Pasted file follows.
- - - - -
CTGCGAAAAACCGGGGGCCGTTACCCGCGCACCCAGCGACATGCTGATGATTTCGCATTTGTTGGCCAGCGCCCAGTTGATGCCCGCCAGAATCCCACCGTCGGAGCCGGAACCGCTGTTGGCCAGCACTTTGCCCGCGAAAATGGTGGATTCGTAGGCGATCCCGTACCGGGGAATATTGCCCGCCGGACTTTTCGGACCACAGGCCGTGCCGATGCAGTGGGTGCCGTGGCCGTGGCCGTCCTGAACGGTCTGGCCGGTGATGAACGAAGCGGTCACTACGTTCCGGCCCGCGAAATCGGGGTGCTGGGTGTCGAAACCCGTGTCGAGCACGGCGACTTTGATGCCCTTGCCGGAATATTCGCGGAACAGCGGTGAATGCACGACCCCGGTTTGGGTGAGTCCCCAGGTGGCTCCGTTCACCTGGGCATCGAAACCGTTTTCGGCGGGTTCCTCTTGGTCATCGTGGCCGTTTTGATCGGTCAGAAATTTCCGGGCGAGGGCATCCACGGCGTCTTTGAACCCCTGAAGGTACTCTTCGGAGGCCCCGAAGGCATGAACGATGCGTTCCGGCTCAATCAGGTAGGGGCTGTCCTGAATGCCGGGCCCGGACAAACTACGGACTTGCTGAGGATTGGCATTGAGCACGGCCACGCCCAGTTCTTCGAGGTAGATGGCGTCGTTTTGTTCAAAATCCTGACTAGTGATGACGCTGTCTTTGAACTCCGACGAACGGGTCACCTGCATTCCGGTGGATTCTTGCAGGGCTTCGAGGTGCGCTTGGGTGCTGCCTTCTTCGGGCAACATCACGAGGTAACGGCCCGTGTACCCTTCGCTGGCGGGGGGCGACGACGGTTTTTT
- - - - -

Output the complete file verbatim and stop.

CTGCGAAAAACCGGGGGCCGTTACCCGCGCACCCAGCGACATGCTGATGATTTCGCATTTGTTGGCCAGCGCCCAGTTGATGCCCGCCAGAATCCCACCGTCGGAGCCGGAACCGCTGTTGGCCAGCACTTTGCCCGCGAAAATGGTGGATTCGTAGGCGATCCCGTACCGGGGAATATTGCCCGCCGGACTTTTCGGACCACAGGCCGTGCCGATGCAGTGGGTGCCGTGGCCGTGGCCGTCCTGAACGGTCTGGCCGGTGATGAACGAAGCGGTCACTACGTTCCGGCCCGCGAAATCGGGGTGCTGGGTGTCGAAACCCGTGTCGAGCACGGCGACTTTGATGCCCTTGCCGGAATATTCGCGGAACAGCGGTGAATGCACGACCCCGGTTTGGGTGAGTCCCCAGGTGGCTCCGTTCACCTGGGCATCGAAACCGTTTTCGGCGGGTTCCTCTTGGTCATCGTGGCCGTTTTGATCGGTCAGAAATTTCCGGGCGAGGGCATCCACGGCGTCTTTGAACCCCTGAAGGTACTCTTCGGAGGCCCCGAAGGCATGAACGATGCGTTCCGGCTCAATCAGGTAGGGGCTGTCCTGAATGCCGGGCCCGGACAAACTACGGACTTGCTGAGGATTGGCATTGAGCACGGCCACGCCCAGTTCTTCGAGGTAGATGGCGTCGTTTTGTTCAAAATCCTGACTAGTGATGACGCTGTCTTTGAACTCCGACGAACGGGTCACCTGCATTCCGGTGGATTCTTGCAGGGCTTCGAGGTGCGCTTGGGTGCTGCCTTCTTCGGGCAACATCACGAGGTAACGGCCCGTGTACCCTTCGCTGGCGGGGGGCGACGACGGTTTTTT